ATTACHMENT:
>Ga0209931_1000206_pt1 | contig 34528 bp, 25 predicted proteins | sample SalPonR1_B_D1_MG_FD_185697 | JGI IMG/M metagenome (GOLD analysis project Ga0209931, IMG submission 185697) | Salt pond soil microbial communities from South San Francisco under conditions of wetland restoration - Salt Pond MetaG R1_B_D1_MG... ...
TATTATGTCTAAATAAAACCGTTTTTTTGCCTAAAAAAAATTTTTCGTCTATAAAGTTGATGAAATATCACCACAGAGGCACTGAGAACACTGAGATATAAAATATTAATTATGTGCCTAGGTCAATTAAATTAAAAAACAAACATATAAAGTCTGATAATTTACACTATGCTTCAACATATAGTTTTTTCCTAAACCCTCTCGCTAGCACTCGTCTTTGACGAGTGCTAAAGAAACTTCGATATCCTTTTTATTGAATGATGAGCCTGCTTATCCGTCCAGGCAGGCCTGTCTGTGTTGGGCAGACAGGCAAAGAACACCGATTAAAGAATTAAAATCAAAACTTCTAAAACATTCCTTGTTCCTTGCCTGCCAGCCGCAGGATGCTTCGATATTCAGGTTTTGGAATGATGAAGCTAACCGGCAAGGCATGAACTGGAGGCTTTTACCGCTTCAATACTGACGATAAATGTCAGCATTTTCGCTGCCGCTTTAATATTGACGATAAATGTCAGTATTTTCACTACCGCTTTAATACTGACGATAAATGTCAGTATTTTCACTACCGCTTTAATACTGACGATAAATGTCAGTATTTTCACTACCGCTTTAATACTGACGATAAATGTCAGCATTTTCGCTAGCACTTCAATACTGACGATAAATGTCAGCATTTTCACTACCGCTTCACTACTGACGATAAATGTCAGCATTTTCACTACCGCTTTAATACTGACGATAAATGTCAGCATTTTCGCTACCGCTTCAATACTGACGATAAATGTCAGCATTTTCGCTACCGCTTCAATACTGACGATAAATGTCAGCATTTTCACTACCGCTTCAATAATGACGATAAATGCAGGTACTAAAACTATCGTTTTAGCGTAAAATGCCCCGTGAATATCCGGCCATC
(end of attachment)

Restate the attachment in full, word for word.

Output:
>Ga0209931_1000206_pt1 | contig 34528 bp, 25 predicted proteins | sample SalPonR1_B_D1_MG_FD_185697 | JGI IMG/M metagenome (GOLD analysis project Ga0209931, IMG submission 185697) | Salt pond soil microbial communities from South San Francisco under conditions of wetland restoration - Salt Pond MetaG R1_B_D1_MG... ...
TATTATGTCTAAATAAAACCGTTTTTTTGCCTAAAAAAAATTTTTCGTCTATAAAGTTGATGAAATATCACCACAGAGGCACTGAGAACACTGAGATATAAAATATTAATTATGTGCCTAGGTCAATTAAATTAAAAAACAAACATATAAAGTCTGATAATTTACACTATGCTTCAACATATAGTTTTTTCCTAAACCCTCTCGCTAGCACTCGTCTTTGACGAGTGCTAAAGAAACTTCGATATCCTTTTTATTGAATGATGAGCCTGCTTATCCGTCCAGGCAGGCCTGTCTGTGTTGGGCAGACAGGCAAAGAACACCGATTAAAGAATTAAAATCAAAACTTCTAAAACATTCCTTGTTCCTTGCCTGCCAGCCGCAGGATGCTTCGATATTCAGGTTTTGGAATGATGAAGCTAACCGGCAAGGCATGAACTGGAGGCTTTTACCGCTTCAATACTGACGATAAATGTCAGCATTTTCGCTGCCGCTTTAATATTGACGATAAATGTCAGTATTTTCACTACCGCTTTAATACTGACGATAAATGTCAGTATTTTCACTACCGCTTTAATACTGACGATAAATGTCAGTATTTTCACTACCGCTTTAATACTGACGATAAATGTCAGCATTTTCGCTAGCACTTCAATACTGACGATAAATGTCAGCATTTTCACTACCGCTTCACTACTGACGATAAATGTCAGCATTTTCACTACCGCTTTAATACTGACGATAAATGTCAGCATTTTCGCTACCGCTTCAATACTGACGATAAATGTCAGCATTTTCGCTACCGCTTCAATACTGACGATAAATGTCAGCATTTTCACTACCGCTTCAATAATGACGATAAATGCAGGTACTAAAACTATCGTTTTAGCGTAAAATGCCCCGTGAATATCCGGCCATC